Over the last couple of years, a few technology news outlets have published investigative articles about the business model of Spotify, the most popular and successful online music streaming service in the world. When Spotify released its mobile app in October 2008, the music streaming realm was mostly focused on desktop media players and on the web; by 2010, the Swedish company was recognized as a technology pioneer by the World Economic Forum. Spotify has managed to attract considerable venture capital from investors with very deep pockets, but the intricacies of its business model have been questioned by analysts and economists alike.
Nearly 10 years following the launch of Spotify, music industry analysts such as Hugh McIntyre of Forbes magazine are casting a shadow of doubt over the economic engine powered by Spotify. Ever since music largely transitioned from compact discs to digital formats such as MP3, musicians have come to realize that album sales are no longer profitable; in the days of iTunes and Spotify, money needs to be made through concert tours and merchandising. McIntyre describes the music industry as a tough business to be in these days, and this is surprising to learn at a time when gigabytes of music are being streamed across Spotify and its various competing platforms.
The Value of Streaming in 2017
The fact that the most popular streaming platforms pay the least to the artists whose music we include in our playlists should not be surprising to anyone who studies the digital economy. Like its main competitors Pandora and YouTube, Spotify does not pay too much, at least not on average. At just $0.0038 per single streamed, it is hard to imagine that independent musicians are getting rich off their Spotify catalog, and this situation is even more deplorable when looking at Pandora, which pays a measly $0.0011, and YouTube, which pays a measly $0.0006.
Special Contracts and Connections Help
Not everything is dire for artists on Spotify. In mid-2016, an electronic dance music act from Australia received $4,955.90 after one million streams; the musicians admitted that the promotion gained from the streaming exposure was worth it.
As can be expected, music marketers and promoters are still key in the era of streaming. A band that is skilled in the art of building up internet hype can approach Spotify and negotiate a lucrative contract to stream exclusively on that platform; this is a strategy utilized by the most popular acts, and the contracts could be worth millions. In the future, Spotify executives may review their Spark streaming analytics and determine the artists that they should be approaching for exclusive contracts.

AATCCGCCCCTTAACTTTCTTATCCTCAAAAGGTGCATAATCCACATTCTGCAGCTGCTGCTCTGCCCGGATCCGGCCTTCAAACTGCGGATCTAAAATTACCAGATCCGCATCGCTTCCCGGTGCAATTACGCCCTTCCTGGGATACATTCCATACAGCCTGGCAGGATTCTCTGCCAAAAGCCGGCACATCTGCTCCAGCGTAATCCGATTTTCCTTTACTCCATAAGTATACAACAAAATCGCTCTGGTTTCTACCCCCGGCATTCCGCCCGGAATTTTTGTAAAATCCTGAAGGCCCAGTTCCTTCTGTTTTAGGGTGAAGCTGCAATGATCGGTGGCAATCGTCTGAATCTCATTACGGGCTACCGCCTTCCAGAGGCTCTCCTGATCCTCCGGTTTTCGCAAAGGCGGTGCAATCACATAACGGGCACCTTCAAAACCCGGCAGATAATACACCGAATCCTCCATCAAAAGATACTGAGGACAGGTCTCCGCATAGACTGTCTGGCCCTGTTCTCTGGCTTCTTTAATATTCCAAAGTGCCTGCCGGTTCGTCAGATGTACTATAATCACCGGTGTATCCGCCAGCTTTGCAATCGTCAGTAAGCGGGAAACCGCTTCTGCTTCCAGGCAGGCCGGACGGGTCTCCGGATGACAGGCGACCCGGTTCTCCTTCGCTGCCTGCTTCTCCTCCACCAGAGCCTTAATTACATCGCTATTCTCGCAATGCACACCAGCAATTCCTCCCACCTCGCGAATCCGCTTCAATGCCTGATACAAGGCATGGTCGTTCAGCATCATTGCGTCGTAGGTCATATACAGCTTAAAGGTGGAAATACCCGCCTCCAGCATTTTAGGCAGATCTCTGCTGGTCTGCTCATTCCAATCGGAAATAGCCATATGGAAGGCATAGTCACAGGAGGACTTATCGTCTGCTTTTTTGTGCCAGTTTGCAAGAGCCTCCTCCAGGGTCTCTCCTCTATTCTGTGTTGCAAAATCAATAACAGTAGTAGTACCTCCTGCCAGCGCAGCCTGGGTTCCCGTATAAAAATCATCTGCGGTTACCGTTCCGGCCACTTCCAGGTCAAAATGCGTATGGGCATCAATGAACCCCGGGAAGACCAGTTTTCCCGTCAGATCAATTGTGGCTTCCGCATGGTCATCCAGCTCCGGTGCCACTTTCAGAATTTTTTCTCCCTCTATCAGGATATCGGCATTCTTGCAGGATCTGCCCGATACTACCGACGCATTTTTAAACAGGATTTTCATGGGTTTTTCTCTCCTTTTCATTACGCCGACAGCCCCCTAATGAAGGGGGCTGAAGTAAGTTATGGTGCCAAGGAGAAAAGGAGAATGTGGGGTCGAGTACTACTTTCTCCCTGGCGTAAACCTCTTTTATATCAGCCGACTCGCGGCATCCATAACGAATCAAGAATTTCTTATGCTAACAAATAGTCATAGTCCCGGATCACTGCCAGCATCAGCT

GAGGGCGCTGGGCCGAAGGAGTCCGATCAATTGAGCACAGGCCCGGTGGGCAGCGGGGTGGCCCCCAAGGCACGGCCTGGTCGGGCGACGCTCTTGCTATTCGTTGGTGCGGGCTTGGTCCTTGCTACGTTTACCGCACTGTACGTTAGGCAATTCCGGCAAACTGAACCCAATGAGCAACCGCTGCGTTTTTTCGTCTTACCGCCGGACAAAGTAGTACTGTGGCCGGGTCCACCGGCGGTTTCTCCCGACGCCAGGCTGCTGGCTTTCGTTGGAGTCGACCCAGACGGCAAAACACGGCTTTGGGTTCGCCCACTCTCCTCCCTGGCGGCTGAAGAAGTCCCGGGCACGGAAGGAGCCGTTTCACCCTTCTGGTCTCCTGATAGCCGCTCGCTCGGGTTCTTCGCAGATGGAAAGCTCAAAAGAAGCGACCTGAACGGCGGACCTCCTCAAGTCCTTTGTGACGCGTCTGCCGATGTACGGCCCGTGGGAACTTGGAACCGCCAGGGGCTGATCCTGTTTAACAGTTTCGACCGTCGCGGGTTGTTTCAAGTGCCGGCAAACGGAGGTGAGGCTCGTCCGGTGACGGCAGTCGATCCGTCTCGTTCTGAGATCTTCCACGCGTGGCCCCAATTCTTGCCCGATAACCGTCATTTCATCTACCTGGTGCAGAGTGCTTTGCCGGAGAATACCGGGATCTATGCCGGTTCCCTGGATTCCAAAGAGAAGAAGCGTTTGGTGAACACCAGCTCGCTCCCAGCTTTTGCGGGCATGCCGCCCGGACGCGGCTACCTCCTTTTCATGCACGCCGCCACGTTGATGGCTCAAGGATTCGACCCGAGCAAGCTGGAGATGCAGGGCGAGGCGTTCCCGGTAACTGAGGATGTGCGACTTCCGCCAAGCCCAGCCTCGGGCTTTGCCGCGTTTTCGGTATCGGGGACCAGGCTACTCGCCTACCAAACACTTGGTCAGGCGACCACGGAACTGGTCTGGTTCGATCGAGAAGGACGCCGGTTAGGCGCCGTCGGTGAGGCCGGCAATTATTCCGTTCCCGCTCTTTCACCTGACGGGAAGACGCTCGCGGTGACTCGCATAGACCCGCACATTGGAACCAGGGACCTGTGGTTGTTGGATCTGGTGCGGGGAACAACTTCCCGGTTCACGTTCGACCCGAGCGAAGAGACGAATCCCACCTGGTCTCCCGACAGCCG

Music Fans Get a Great Deal
Music fans who wish to see their favorite artists getting paid on streaming platforms would be better off installing the Napster app on their mobile devices. The former file sharing giant used to generate controversy over allegations of aiding and abetting piracy, but these days it stands out as the most generous of the music streaming services thanks to its average payment of $0.0167 per stream.
In late 2015, a fan of the modern rock band Built to Spill published an elucidating article on The Verge about how much she paid for the rights to stream 267 tracks over the course of a year. Using the aforementioned Spotify averages, Built to Spill received less than $3 from that fan alone. Another writer from The Verge paid the estate of jazz legend Donald Byrd less than $4 to stream a sizable portion of his catalog; considering that a box set of eight classic Donald Byrd albums costs about $15 on Amazon, a year’s worth of streaming sounds like a great deal.
In the end, it seems as if music listeners are getting the sweetest slice of the pie when it comes to streaming services; this will likely continue to push musicians towards live performances and merchandising.
by: Sia Hasan